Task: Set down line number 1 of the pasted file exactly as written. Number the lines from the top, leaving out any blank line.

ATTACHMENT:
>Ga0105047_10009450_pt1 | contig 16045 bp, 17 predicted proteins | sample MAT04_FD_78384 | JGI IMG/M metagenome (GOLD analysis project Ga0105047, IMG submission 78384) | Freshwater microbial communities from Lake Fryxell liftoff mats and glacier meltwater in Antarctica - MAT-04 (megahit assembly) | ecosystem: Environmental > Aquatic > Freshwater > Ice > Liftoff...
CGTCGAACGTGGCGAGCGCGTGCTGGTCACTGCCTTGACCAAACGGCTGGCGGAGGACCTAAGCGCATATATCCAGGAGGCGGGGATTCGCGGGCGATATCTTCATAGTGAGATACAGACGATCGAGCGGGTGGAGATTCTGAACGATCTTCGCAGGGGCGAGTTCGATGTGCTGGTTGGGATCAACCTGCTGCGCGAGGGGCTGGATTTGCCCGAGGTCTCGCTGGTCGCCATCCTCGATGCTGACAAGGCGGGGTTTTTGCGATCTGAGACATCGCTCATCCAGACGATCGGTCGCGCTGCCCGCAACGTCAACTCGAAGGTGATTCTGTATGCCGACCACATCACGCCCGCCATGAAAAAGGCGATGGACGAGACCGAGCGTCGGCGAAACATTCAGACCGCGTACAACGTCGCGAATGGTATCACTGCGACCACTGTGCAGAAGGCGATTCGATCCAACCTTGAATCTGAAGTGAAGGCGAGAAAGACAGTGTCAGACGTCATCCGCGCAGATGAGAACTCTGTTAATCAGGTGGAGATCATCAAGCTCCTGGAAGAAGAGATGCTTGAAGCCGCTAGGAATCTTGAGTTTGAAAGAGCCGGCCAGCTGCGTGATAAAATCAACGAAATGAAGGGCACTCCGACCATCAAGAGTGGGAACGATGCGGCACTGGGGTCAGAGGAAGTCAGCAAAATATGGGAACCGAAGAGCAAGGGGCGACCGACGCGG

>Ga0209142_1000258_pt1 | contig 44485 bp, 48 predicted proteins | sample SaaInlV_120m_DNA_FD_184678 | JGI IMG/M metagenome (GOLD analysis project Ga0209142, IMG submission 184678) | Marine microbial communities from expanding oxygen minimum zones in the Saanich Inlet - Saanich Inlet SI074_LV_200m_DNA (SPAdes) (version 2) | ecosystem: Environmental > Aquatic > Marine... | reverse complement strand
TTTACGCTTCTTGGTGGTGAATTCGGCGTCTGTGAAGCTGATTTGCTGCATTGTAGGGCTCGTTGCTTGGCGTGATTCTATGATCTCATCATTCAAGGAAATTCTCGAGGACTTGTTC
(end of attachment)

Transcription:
>Ga0105047_10009450_pt1 | contig 16045 bp, 17 predicted proteins | sample MAT04_FD_78384 | JGI IMG/M metagenome (GOLD analysis project Ga0105047, IMG submission 78384) | Freshwater microbial communities from Lake Fryxell liftoff mats and glacier meltwater in Antarctica - MAT-04 (megahit assembly) | ecosystem: Environmental > Aquatic > Freshwater > Ice > Liftoff...